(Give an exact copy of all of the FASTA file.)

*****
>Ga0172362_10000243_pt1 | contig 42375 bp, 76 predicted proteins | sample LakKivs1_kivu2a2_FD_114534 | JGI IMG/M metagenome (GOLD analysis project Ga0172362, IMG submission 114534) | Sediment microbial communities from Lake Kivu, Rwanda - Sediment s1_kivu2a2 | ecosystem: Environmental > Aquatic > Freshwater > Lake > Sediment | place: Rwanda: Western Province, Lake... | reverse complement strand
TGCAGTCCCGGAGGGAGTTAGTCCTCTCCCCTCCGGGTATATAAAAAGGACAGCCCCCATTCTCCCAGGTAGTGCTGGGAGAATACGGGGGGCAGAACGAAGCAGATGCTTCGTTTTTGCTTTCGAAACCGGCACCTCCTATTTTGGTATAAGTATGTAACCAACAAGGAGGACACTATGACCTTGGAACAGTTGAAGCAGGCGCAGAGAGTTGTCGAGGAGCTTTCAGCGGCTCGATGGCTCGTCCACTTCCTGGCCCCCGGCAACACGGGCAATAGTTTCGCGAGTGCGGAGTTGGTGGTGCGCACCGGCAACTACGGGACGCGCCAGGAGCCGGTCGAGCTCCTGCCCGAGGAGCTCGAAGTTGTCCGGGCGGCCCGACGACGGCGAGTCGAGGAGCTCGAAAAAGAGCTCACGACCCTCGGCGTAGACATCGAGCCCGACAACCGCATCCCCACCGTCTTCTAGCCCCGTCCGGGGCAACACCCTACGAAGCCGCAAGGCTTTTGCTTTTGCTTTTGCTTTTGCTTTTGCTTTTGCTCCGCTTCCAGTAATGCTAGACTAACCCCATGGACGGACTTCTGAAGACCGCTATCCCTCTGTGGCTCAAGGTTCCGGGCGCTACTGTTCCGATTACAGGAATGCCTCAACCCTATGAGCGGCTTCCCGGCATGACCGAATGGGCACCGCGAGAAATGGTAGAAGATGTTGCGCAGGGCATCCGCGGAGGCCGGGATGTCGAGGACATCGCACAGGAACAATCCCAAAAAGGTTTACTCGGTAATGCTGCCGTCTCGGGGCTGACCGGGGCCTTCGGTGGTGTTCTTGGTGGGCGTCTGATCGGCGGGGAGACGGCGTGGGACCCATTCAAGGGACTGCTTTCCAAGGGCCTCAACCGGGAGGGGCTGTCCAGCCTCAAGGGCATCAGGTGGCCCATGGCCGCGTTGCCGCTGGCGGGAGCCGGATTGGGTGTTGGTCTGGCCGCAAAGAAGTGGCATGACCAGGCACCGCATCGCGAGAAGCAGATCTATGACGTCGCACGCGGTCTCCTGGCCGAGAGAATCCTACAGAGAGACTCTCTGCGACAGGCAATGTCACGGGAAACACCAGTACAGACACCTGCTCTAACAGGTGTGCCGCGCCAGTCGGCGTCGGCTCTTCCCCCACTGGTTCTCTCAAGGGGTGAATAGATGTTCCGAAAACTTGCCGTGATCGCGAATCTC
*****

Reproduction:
>Ga0172362_10000243_pt1 | contig 42375 bp, 76 predicted proteins | sample LakKivs1_kivu2a2_FD_114534 | JGI IMG/M metagenome (GOLD analysis project Ga0172362, IMG submission 114534) | Sediment microbial communities from Lake Kivu, Rwanda - Sediment s1_kivu2a2 | ecosystem: Environmental > Aquatic > Freshwater > Lake > Sediment | place: Rwanda: Western Province, Lake... | reverse complement strand
TGCAGTCCCGGAGGGAGTTAGTCCTCTCCCCTCCGGGTATATAAAAAGGACAGCCCCCATTCTCCCAGGTAGTGCTGGGAGAATACGGGGGGCAGAACGAAGCAGATGCTTCGTTTTTGCTTTCGAAACCGGCACCTCCTATTTTGGTATAAGTATGTAACCAACAAGGAGGACACTATGACCTTGGAACAGTTGAAGCAGGCGCAGAGAGTTGTCGAGGAGCTTTCAGCGGCTCGATGGCTCGTCCACTTCCTGGCCCCCGGCAACACGGGCAATAGTTTCGCGAGTGCGGAGTTGGTGGTGCGCACCGGCAACTACGGGACGCGCCAGGAGCCGGTCGAGCTCCTGCCCGAGGAGCTCGAAGTTGTCCGGGCGGCCCGACGACGGCGAGTCGAGGAGCTCGAAAAAGAGCTCACGACCCTCGGCGTAGACATCGAGCCCGACAACCGCATCCCCACCGTCTTCTAGCCCCGTCCGGGGCAACACCCTACGAAGCCGCAAGGCTTTTGCTTTTGCTTTTGCTTTTGCTTTTGCTTTTGCTCCGCTTCCAGTAATGCTAGACTAACCCCATGGACGGACTTCTGAAGACCGCTATCCCTCTGTGGCTCAAGGTTCCGGGCGCTACTGTTCCGATTACAGGAATGCCTCAACCCTATGAGCGGCTTCCCGGCATGACCGAATGGGCACCGCGAGAAATGGTAGAAGATGTTGCGCAGGGCATCCGCGGAGGCCGGGATGTCGAGGACATCGCACAGGAACAATCCCAAAAAGGTTTACTCGGTAATGCTGCCGTCTCGGGGCTGACCGGGGCCTTCGGTGGTGTTCTTGGTGGGCGTCTGATCGGCGGGGAGACGGCGTGGGACCCATTCAAGGGACTGCTTTCCAAGGGCCTCAACCGGGAGGGGCTGTCCAGCCTCAAGGGCATCAGGTGGCCCATGGCCGCGTTGCCGCTGGCGGGAGCCGGATTGGGTGTTGGTCTGGCCGCAAAGAAGTGGCATGACCAGGCACCGCATCGCGAGAAGCAGATCTATGACGTCGCACGCGGTCTCCTGGCCGAGAGAATCCTACAGAGAGACTCTCTGCGACAGGCAATGTCACGGGAAACACCAGTACAGACACCTGCTCTAACAGGTGTGCCGCGCCAGTCGGCGTCGGCTCTTCCCCCACTGGTTCTCTCAAGGGGTGAATAGATGTTCCGAAAACTTGCCGTGATCGCGAATCTC